Consider the 5 Pillars of Islam as the minimum of how faith needs to manifest in action. Islam is religion of balance: between faith and action. It’s a balance between action that pleases the Creator and action that fosters relationships with his creation. It’s a balance between hope and fear.

1. Proclamation of Faith (Shahada)

La ilaha illa Allah

Muhammad Ar Rasul Allah

There is no god but God

& Muhammad is the Messenger of God

2. Prayer (Salat)

Every Muslim is required to pray 5 times a day, and prayer is considered the highest form of worship. During prayer, Muslims face towards Mecca and recite verses from the Quran. Prayers can be led in congregation by an Imam (religious leader).

Du’a is a way to ask Allah for mercy, life struggles, and for the betterment of yourself and others in this life and the next.

3. Pilgrimage (Hajj)

Every able Muslim must perform a pilgrimage to Mecca at least once in their lifetime. Kaaba is an empty cube built by Abraham and his son Ishmael. These rituals date back to the time of Abraham, and following them absolves our sins.

4. Charity (Zakah)

Zakah means purification. If a Muslim is able, he or she must give away 2.5% of their excess wealth each year to the poor. Giving charity reminds Muslims that what they own belongs to God, not them.

5. Fasting (Sawm)

Fasting means abstaining from food, water, and sexual intercourse from sunrise to sunset during the month of Ramadan, the 9th month in the Islamic Calendar. We do this to appreciate our blessings, renew our sympathy for the poor, and bring about a spiritual reawakening within.

Who are Muslims?

Throughout the world, the Muslim population is highest in the Asian Pacific countries (62%), followed by the Middle East/North Africa (20%) and Sub-Saharan Africa (15%), according to PewForum.org. About 7 million Muslims live in the United States.

What do Muslims believe about Jesus (peace be upon him)? Muslims respect and revere Jesus, and consider him one of the greatest of God’s messengers to mankind. There is an entire chapter in The Holy Quran named after Mary (Mariam), Mother of Jesus (peace be upon her):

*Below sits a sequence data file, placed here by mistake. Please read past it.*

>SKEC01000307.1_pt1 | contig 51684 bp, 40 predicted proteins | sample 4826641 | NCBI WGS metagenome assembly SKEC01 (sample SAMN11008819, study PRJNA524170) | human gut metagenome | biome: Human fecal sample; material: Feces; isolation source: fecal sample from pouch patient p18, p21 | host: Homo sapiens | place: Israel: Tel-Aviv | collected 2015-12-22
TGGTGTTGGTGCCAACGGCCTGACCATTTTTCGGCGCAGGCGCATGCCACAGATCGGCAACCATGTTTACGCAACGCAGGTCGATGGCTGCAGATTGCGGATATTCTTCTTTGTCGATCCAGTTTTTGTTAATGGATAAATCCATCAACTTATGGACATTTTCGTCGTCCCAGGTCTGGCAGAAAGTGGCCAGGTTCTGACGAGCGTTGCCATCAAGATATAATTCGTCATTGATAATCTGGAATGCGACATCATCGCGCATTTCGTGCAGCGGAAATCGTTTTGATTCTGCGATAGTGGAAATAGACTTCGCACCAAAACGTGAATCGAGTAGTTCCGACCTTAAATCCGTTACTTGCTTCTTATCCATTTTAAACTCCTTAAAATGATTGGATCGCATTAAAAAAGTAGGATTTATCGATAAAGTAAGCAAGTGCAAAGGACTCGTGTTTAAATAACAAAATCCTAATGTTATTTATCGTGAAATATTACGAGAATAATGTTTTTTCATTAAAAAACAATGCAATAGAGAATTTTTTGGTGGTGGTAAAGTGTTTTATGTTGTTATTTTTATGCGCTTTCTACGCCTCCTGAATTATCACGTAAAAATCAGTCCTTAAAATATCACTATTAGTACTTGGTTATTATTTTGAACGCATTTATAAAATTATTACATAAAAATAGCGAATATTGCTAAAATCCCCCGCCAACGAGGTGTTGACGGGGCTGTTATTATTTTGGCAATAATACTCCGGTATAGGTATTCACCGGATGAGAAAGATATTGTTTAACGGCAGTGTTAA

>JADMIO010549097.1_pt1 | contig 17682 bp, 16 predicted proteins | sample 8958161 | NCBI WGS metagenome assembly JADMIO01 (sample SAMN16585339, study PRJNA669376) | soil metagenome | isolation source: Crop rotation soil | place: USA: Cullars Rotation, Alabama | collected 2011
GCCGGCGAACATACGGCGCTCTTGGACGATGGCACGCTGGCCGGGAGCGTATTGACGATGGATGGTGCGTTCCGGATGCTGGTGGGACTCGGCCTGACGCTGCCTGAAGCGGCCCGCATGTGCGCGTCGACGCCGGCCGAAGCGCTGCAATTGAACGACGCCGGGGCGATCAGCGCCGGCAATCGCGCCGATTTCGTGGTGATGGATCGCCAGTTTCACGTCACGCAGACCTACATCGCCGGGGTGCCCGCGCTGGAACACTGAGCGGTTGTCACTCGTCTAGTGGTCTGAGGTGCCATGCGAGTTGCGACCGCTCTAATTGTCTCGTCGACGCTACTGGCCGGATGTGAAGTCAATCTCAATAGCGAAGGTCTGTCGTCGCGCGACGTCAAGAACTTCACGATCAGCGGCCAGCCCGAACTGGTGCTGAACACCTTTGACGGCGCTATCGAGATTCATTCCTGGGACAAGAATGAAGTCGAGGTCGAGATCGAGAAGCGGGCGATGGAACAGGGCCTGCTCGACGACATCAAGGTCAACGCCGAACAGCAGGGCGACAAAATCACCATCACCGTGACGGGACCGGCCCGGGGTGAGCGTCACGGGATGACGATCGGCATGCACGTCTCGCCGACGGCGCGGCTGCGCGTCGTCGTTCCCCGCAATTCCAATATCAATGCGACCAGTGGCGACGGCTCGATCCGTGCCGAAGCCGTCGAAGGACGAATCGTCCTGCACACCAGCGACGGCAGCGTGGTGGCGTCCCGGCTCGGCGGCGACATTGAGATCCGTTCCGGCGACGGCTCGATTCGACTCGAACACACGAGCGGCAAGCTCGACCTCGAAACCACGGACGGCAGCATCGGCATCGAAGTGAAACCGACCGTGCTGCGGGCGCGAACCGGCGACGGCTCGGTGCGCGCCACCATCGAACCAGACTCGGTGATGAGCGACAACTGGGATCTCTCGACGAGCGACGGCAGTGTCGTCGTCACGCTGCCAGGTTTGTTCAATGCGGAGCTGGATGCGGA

The Angel Gabriel came to Mary and told her she would give birth to a son.

As an infant Jesus spoke to defend his mother and said: “Indeed I am a servant of God: He has given me the scripture (the Gospel) and made me a prophet; And He has made me blessed where ever I be, and has commanded me prayer and charity as long as I live; and to be kind to my Mother, and not arrogant or miserable; and peace is on me the day I was born, the day I die, and the day I will be raised (again) to life!” (Quran 19:30-33)

Action items: Our Muslim Neighbors

Here are 10 things you can do for greater awareness and acceptance of our Muslim neighbors (adapted from this Islamic Center of Greater Cincinnati handout):

  1. Take it upon yourself to learn about the religion of Islam.
  2. Get to know a person of the Islamic faith.
  3. Invite a Muslim representative or an interfaith panel to speak to your organization.
  4. Speak to your family about the importance of respecting persons of all religious faiths.
  5. Schedule a visit to a mosque for your organization.
  6. Urge your church or synagogue to partner with a mosque on a civic project, social or athletic event.
  7. Invite neighbors and friends into your home to meet a Muslim and to learn about Islam.
  8. When a person speaks disparagingly about Muslims out of ignorance or prejudice, politely challenge him/her with “that is not my experience or my understanding…”
  9. Contact your local elected officials urging them to support government policies that respect the religious freedom and civil rights of persons of all religious traditions.
  10. If you are out in public and witness a Muslim individual being harassed by a bully or bigot, simply go up to the victim and strike up a conversation, ignoring the perpetrator. To report harrassment, call the Council on American-Islamic Relations at (513) 281-8200 or you can report an incident via their website.

Sermon slideshow

Our guest speaker, Shaykh Aiyub Muhammad Hansbhai, is currently serving as Imam at the Islamic Center of Mason. He has more than two decades of experience as an ‘Aalim (scholar), Hafiz (one who memorized and can recite the entire Quran), masjid Imam, teacher, community guidance counselor and prison chaplain. He currently lives in West Chester with his wife, daughter, and sons.